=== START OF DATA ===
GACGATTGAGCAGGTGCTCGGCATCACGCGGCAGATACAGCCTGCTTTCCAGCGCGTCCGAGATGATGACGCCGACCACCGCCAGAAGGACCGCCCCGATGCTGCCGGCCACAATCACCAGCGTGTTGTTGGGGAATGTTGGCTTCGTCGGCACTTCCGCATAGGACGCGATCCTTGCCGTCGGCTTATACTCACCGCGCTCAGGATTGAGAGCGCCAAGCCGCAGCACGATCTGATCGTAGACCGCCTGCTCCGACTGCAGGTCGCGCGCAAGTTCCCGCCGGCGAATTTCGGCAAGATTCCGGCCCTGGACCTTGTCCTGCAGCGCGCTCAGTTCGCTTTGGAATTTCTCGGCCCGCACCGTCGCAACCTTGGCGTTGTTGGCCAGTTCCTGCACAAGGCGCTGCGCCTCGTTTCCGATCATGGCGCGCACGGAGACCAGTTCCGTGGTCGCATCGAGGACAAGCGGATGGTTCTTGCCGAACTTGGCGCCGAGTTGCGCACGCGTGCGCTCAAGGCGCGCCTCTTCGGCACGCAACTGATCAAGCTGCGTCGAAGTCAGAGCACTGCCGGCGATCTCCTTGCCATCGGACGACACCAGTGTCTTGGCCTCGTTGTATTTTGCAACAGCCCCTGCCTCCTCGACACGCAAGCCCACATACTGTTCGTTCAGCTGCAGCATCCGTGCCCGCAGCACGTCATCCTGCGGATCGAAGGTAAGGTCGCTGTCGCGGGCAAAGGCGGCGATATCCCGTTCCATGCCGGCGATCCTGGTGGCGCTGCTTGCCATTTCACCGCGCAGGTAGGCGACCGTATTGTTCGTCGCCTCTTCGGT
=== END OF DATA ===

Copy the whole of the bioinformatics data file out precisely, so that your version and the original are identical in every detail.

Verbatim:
GACGATTGAGCAGGTGCTCGGCATCACGCGGCAGATACAGCCTGCTTTCCAGCGCGTCCGAGATGATGACGCCGACCACCGCCAGAAGGACCGCCCCGATGCTGCCGGCCACAATCACCAGCGTGTTGTTGGGGAATGTTGGCTTCGTCGGCACTTCCGCATAGGACGCGATCCTTGCCGTCGGCTTATACTCACCGCGCTCAGGATTGAGAGCGCCAAGCCGCAGCACGATCTGATCGTAGACCGCCTGCTCCGACTGCAGGTCGCGCGCAAGTTCCCGCCGGCGAATTTCGGCAAGATTCCGGCCCTGGACCTTGTCCTGCAGCGCGCTCAGTTCGCTTTGGAATTTCTCGGCCCGCACCGTCGCAACCTTGGCGTTGTTGGCCAGTTCCTGCACAAGGCGCTGCGCCTCGTTTCCGATCATGGCGCGCACGGAGACCAGTTCCGTGGTCGCATCGAGGACAAGCGGATGGTTCTTGCCGAACTTGGCGCCGAGTTGCGCACGCGTGCGCTCAAGGCGCGCCTCTTCGGCACGCAACTGATCAAGCTGCGTCGAAGTCAGAGCACTGCCGGCGATCTCCTTGCCATCGGACGACACCAGTGTCTTGGCCTCGTTGTATTTTGCAACAGCCCCTGCCTCCTCGACACGCAAGCCCACATACTGTTCGTTCAGCTGCAGCATCCGTGCCCGCAGCACGTCATCCTGCGGATCGAAGGTAAGGTCGCTGTCGCGGGCAAAGGCGGCGATATCCCGTTCCATGCCGGCGATCCTGGTGGCGCTGCTTGCCATTTCACCGCGCAGGTAGGCGACCGTATTGTTCGTCGCCTCTTCGGT